Traditionally, penhold players use only one side of the racket to hit the ball during normal play. The side which is in contact with the last three fingers is generally not used. However, the Chinese have developed a new technique in which a penholder utilizes both sides of the racket. This is referred to as the Reverse penhold backhand (RPB) where the player produces a stroke (most often topspin) by turning the traditional side of the racket to face him or herself, and swinging, with a backhand motion, using the opposite side of the racket. This stroke has greatly improved and strengthened the penhold style both physically and psychologically, as it eliminates the strategical weakness of the traditional penhold backhand.

Shakehand

The shakehand grip is so-named because one grips the racket similarly to the way one performs a handshake. The grip is sometimes colloquially referred to as a "tennis grip" or a "Western grip," although it has no correlation to the Western grip used in Tennis. The shakehand grip is most popular among players originating in Western nations. Today, though, there are many Asian players using the shakehand grip, as it can be viewed as strategically and technically superior.

Types of shots

In table tennis, the strokes break down into generally offensive (producing topspin) and defensive (producing backspin). Spin exceptions are the smash, block, and lob. The types of strokes include backhand and forehand.

Offensive strokes

Speed drive

These strokes differ to ones from other racket sports like tennis. The racket is primarily perpendicular to the direction of the stroke, and most of the energy applied to the ball results in speed rather than spin, creating a shot that does not arc much, but is fast enough that it can be difficult to return. A speed drive is used mostly for keeping the ball in play, applying pressure on the opponent and potentially opening up an opportunity for a more powerful attack.

Loop drive

essentially the reverse of the speed drive. The racket is much more parallel to the direction of the stroke ("closed") and the racket thus grazes the ball, resulting in a large amount of topspin. A good loop drive will arc quite a bit, and once striking the opponent's side of the table will jump forward, much like a kick serve in tennis. A loop drive is dangerous because of its topspin — while not as difficult to return as a speed drive, it is more likely to rebound off the opponent's racket at a very high angle, setting up an easy smash on the follow up. As the loop drive requires a lot of topspin, players generally use their entire body to generate the movement required. Variations in spin and speed add to the effectiveness of this shot.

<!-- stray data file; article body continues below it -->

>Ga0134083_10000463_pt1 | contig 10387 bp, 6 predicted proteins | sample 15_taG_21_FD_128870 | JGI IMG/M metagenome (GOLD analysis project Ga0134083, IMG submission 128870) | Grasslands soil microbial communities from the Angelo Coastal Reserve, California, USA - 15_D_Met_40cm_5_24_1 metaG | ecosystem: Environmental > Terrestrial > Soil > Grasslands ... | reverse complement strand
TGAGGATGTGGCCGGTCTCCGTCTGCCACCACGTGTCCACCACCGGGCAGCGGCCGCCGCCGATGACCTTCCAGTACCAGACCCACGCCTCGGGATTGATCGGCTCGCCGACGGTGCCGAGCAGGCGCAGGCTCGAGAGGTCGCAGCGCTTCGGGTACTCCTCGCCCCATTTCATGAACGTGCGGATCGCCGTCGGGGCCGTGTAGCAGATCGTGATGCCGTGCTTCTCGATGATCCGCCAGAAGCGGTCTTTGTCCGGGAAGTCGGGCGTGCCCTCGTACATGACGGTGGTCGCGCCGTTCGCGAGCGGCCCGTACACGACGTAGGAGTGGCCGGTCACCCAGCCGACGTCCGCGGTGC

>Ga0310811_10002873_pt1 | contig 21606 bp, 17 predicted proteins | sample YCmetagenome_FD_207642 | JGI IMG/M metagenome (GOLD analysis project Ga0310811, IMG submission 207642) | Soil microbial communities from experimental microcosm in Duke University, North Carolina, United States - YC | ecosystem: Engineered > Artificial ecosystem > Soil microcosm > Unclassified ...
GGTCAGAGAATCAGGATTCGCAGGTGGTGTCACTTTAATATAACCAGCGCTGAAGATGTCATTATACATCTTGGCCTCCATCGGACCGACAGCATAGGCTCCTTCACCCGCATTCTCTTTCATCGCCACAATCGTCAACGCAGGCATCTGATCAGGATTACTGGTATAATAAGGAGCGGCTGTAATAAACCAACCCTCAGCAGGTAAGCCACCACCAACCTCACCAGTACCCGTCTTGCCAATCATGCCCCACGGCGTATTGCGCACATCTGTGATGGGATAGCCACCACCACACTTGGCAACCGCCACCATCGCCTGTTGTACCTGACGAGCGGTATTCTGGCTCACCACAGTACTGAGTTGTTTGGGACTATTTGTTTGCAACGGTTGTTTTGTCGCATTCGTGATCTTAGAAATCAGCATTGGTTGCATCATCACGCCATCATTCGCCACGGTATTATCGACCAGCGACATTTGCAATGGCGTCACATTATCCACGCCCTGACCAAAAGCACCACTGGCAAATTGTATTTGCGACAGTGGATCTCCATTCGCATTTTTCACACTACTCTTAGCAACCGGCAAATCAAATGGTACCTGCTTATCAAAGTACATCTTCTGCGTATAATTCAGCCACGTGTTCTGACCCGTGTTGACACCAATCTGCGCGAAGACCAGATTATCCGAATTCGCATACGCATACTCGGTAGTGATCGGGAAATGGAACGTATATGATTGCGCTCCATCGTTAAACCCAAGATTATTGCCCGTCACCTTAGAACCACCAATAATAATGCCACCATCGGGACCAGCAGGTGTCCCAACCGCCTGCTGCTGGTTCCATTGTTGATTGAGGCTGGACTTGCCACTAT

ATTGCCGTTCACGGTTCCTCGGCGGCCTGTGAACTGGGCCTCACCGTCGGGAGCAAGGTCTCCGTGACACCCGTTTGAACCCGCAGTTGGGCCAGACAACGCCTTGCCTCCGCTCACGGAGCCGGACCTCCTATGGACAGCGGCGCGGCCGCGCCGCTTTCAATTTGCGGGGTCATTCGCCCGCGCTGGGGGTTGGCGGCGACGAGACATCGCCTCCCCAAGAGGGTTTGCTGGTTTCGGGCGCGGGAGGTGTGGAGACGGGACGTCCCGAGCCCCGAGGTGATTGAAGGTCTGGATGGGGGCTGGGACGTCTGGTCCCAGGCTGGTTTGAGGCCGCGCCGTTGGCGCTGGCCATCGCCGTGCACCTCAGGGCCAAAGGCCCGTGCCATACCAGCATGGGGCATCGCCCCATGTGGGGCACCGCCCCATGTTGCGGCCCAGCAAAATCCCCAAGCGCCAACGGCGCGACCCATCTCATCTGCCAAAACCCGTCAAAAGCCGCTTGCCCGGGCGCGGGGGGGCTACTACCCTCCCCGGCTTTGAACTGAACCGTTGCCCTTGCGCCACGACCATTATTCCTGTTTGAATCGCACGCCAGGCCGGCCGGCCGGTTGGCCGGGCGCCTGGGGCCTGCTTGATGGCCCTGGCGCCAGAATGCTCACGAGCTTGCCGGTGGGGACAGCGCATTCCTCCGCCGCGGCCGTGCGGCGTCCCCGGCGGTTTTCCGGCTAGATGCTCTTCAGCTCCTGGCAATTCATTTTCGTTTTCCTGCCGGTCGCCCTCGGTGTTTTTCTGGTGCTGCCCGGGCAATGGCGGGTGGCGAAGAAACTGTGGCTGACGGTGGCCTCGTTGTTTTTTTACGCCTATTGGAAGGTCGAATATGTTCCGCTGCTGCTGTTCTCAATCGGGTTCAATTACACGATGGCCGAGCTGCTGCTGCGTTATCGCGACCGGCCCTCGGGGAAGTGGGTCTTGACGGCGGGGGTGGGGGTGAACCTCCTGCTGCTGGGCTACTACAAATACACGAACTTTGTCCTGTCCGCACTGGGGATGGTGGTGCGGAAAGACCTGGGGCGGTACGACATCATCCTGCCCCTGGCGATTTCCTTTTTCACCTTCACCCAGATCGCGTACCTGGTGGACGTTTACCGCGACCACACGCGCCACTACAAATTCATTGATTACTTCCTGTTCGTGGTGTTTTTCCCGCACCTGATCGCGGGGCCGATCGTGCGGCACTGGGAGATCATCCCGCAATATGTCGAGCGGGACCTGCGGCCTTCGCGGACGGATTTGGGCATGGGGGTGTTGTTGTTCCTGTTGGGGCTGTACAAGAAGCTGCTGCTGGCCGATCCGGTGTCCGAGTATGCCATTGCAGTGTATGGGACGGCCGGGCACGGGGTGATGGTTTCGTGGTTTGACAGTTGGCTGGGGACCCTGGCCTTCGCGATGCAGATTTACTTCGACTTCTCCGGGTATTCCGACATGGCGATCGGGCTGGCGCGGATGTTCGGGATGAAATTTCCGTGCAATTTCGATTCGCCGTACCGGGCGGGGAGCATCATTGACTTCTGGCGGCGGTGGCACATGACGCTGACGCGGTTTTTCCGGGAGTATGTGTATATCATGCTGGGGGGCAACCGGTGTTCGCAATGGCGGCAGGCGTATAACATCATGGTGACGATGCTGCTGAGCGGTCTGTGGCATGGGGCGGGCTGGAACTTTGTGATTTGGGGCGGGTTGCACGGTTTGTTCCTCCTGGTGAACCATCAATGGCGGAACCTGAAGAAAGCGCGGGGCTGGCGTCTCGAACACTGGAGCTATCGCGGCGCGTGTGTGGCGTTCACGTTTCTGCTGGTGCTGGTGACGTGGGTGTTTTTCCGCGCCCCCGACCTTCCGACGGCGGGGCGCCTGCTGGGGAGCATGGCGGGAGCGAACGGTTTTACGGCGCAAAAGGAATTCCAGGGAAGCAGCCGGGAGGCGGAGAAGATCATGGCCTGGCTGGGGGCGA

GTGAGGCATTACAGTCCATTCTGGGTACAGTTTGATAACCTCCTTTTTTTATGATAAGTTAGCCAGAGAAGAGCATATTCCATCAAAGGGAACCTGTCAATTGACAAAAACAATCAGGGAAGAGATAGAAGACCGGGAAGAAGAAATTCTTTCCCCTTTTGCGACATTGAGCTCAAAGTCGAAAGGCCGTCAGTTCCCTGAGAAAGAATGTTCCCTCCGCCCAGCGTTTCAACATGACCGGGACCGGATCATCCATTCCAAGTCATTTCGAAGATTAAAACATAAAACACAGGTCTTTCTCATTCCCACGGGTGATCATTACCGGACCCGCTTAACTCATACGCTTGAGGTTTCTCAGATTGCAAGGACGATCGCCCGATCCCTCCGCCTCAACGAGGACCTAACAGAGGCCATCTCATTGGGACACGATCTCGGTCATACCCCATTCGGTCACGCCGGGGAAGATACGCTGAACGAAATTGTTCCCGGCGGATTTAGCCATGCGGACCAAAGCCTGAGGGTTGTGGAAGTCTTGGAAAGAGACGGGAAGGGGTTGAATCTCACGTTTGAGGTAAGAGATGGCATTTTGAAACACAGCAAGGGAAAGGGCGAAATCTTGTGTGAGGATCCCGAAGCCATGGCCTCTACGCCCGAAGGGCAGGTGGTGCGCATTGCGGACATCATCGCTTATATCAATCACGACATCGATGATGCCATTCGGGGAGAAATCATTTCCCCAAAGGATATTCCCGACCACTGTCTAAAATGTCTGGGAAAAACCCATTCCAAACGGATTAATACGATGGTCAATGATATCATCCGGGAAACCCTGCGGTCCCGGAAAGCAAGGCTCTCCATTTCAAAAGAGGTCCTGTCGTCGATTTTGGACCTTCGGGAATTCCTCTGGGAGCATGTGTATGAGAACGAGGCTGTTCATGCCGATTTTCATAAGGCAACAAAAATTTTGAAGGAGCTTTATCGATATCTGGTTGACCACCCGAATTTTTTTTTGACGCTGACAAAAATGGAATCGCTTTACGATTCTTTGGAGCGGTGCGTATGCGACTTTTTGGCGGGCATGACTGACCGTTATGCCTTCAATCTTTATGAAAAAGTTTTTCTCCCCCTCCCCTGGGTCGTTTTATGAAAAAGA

Chinese players categorize loop-drives in 3 variations based on trajectories:

1. The "Loop"

The "Loop" produces a more pronounced loopy arc, with a higher trajectory and extreme topspin, but is typically slower.

2. The "Rush"

Produces a flatter trajectory than a typical "Loop" but carries much stronger topspin than a regular speed-drive. It can be as fast as a speed-drive, and in modern table tennis has come to replace it in virtually all cases. The ball seems to "rush" forward and downward upon hitting the table (compared to the "kicking" or "jumping" actions resulted from the high-arc "Loop"), and hence the nickname.

3. The "Hook"

Similar to a regular Loop, but carries a tilted topspin (or is referred as the "top-side" spin), it bounces sideways and downward upon hitting the table. Similar but stronger than the defensive "side-drive" described below.

Counter drive

Usually a counter attack against drives (normally high loop drives). You have to close the racket and stay close to the ball (try to predict its path). The racket is held closed and near to the ball, which is hit with a short movement "off the bounce" (before reaching the highest point) so that the ball travels faster to the other side. If performed correctly, a well-timed, accurate counter-drive can be as effective as a smash.

Flip (or Flick in Europe)

When a player tries to attack a ball that has not bounced beyond the edge of the table, he/she does not have the room to wind up in a backswing. The ball may still be attacked, however, and the resulting shot is called flip because the backswing is compressed into a quick wrist action. A flip is not a single stroke and can resemble either a drive or a loop in its characteristics. What identifies the stroke is instead whether the backswing is compressed into a short wrist flick. Also known as "harai" in Japanese.

Smash